Spring boot and Apache Camel

As the world of software moves on, more complex systems are being developed, which have to integrate with each other. It started with SOA and it continues with microservices.

Camel is the number one integration tool that comes to my mind since nowadays spring boot with camel is a very strong combination.

 

Apache Camel

The first step is to include the camel dependencies to our spring project.

buildscript {
	ext {
		springBootVersion = '1.5.9.BUILD-SNAPSHOT'
	}
	repositories {
		mavenCentral()
		maven { url "https://repo.spring.io/snapshot" }
		maven { url "https://repo.spring.io/milestone" }
	}
	dependencies {
		classpath("org.springframework.boot:spring-boot-gradle-plugin:${springBootVersion}")
	}
}

apply plugin: 'java'
apply plugin: 'eclipse'
apply plugin: 'org.springframework.boot'

group = 'com.gkatzioura'
version = '0.0.1-SNAPSHOT'
sourceCompatibility = 1.8

repositories {
	mavenCentral()
	maven { url "https://repo.spring.io/snapshot" }
	maven { url "https://repo.spring.io/milestone" }
}


dependencies {
	compile('org.apache.camel:camel-spring-boot-starter:2.20.0')
	testCompile('org.springframework.boot:spring-boot-starter-test')
    testCompile('org.apache.camel:camel-test-spring:2.20.0')
}

In order to have a faster project setup from scratch you can always use the online spring initializer.

Now let’s add a simple route

package com.gkatzioura.springcamel.routes;

import org.apache.camel.builder.RouteBuilder;
import org.springframework.stereotype.Component;

@Component
public class TimerRoute extends RouteBuilder {

    public static final String ROUTE_NAME = "TIMER_ROUTE";

    @Override
    public void configure() throws Exception {
        from("timer:initial//start?period=10000")
                .routeId(ROUTE_NAME)
                .to("log:executed");
    }
}

We don’t have to worry about the camel context configuration since the Camel auto-configuration creates a SpringCamelContext for you and takes care of the proper initialization and shutdown of that context.

Also camel auto-configuration collects all the RouteBuilder instances from the Spring context and automatically injects them into the provided CamelContext. Thus we don’t have to register our routes to the CamelContext.

As you can see our route has a timer with a period of 10000 milliseconds which routes to a log endpoint. The log endpoint will print the executed string every 10000 milliseconds.

Keep in mind that if no routeId is specified, camel will assign a name on its own, therefore giving a name to our route definition is a good practice in case we want to retrieve the root definition.

In order for camel to stay up, we need to keep our main thread blocked. Thus we add this configuration to our application.yml file.

camel:
  springboot:
    main-run-controller: true

Instead of this we can include the spring-boot-starter-web dependency, but our application has as few dependencies as possible, and we need to keep it this way.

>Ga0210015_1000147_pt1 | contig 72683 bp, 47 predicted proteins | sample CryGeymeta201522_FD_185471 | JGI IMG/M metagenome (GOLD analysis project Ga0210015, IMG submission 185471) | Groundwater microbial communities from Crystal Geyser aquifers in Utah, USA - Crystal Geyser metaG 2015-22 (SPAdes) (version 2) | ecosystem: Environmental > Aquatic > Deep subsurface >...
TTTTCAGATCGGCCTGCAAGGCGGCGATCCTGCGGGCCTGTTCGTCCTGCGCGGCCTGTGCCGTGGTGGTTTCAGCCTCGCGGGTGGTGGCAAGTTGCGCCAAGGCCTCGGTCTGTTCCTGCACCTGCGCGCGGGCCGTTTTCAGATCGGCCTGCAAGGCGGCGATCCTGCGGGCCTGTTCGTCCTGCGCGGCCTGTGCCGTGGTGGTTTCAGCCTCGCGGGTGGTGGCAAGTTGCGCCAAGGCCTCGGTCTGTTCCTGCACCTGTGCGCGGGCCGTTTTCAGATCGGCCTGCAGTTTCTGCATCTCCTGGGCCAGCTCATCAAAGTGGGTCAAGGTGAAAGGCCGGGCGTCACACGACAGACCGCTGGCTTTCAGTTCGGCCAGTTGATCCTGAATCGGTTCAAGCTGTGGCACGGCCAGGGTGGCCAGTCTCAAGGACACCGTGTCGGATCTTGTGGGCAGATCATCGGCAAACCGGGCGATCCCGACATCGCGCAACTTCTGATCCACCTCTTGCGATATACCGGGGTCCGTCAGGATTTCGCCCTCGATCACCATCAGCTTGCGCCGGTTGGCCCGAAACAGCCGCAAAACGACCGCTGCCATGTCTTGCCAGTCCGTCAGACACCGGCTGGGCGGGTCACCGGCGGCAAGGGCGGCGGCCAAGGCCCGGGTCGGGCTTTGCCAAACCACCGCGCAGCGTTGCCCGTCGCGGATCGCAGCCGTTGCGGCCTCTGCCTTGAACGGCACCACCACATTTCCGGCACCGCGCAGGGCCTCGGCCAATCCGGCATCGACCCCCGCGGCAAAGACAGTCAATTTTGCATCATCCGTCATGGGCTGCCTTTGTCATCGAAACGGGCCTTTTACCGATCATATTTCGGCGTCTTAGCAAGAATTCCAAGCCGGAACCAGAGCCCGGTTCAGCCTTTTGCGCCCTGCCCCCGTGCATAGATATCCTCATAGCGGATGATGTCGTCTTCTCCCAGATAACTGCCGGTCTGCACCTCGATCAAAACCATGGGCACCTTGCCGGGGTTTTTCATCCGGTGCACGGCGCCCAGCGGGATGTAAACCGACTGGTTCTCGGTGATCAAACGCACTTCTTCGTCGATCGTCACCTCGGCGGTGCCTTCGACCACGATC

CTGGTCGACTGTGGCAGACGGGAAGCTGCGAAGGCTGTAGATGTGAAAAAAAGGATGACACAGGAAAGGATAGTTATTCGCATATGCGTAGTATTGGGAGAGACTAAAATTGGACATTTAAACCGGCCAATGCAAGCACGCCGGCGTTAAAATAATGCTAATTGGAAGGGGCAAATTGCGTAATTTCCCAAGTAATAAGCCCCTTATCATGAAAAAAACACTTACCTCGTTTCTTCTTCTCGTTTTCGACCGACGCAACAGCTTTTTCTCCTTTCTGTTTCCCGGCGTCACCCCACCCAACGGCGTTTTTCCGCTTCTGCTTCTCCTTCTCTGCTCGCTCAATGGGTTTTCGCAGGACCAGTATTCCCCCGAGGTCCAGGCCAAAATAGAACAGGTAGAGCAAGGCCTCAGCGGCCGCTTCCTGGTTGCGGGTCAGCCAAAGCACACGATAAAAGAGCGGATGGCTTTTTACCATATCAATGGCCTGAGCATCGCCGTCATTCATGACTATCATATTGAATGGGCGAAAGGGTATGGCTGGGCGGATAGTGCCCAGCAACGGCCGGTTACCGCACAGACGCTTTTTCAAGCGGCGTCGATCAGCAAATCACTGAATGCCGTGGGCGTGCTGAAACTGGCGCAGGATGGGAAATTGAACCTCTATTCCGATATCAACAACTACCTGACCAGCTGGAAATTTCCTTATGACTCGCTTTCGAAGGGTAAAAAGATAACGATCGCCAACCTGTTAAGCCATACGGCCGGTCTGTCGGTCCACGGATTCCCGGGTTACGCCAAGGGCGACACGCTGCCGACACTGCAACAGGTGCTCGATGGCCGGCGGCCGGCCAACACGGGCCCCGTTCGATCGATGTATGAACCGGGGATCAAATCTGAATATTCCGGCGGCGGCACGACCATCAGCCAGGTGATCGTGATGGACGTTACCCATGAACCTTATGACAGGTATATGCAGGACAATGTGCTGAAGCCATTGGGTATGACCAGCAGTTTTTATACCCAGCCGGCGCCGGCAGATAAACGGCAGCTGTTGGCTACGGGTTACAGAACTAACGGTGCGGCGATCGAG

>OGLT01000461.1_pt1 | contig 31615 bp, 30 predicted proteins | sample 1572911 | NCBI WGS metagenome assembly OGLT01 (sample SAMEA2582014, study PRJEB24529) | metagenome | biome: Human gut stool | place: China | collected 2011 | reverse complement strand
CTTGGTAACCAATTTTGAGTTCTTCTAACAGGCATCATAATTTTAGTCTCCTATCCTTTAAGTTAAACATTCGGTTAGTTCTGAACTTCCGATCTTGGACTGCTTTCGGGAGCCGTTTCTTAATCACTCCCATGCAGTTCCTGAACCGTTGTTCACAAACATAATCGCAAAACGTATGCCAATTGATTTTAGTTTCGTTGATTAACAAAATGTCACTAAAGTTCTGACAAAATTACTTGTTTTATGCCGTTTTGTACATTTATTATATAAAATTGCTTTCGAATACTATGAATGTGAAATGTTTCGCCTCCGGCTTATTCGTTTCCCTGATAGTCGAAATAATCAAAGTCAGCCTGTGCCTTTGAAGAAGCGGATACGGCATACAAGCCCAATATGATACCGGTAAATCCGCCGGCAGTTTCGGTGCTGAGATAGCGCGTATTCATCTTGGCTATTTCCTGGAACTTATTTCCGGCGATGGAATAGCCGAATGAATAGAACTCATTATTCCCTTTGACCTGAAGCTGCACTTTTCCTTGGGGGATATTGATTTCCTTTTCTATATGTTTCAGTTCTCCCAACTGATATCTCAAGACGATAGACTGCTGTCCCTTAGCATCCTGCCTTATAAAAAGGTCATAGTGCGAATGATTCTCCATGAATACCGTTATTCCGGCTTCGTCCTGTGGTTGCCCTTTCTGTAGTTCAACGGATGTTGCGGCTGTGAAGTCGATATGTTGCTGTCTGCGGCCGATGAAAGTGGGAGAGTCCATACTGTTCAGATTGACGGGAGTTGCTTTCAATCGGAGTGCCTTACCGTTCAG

However the most difficult part in the integration with other systems is testing. Throughout the years there have been rapid advancements on testing and the tools that we use.
Camel also comes packaged with some great tools in order to unit test.

For example we will implement a test of the route specified previously.

@RunWith(CamelSpringBootRunner.class)
@SpringBootTest
public class SpringCamelApplicationTests {

    @EndpointInject(uri = MOCK_RESULT)
    private MockEndpoint resultEndpoint;

    @Autowired
    private CamelContext camelContext;

    @EndpointInject(uri = MOCK_TIMER)
    private ProducerTemplate producer;

    private static final String MOCK_RESULT = "mock:result";
    private static final String MOCK_TIMER = "direct:mock-timer";

    @Before
	public void setup() throws Exception {

	    camelContext.getRouteDefinition(TimerRoute.ROUTE_NAME)
                .autoStartup(true)
                .adviceWith(camelContext, new AdviceWithRouteBuilder() {
                    @Override
                    public void configure() throws Exception {
                        replaceFromWith(MOCK_TIMER);
                        interceptSendToEndpoint("log*")
                                .skipSendToOriginalEndpoint()
                                .to(MOCK_RESULT);
                    }
                });
    }

    @Test
    public void sendMessage() throws Exception {

        resultEndpoint.expectedMessageCount(1);
        producer.sendBody("A message");
        resultEndpoint.assertIsSatisfied();
    }

}

Let’s have a look on each part of the test.

Our JUnit runner of choice would be the CamelSpringBootRunner.class

@RunWith(CamelSpringBootRunner.class)

We inject a ProducerTemplate. The ProducerTemplate interface allows you to send message exchanges to endpoints in a variety of different ways to make it easy to work with Camel Endpoint instances from Java code.

Then we inject a MockEndpoint. The MockEndpoint will serve us by replacing the original endpoint. Then we will set the expected number of messages to be received. Once the processing is done we assert that the amount of received messages is satisfied.

On our setup method we will replace our original endpoint with the fake producer template endpoint. Thus our route will receive the events that we will issue from the ProducerTemplate.
Then we will also intercept the log endpoint and direct the message to the MockEndpoint previously specified.

So we ended up withe a camel application and a unit test for the route specified.
You can find the source code on github.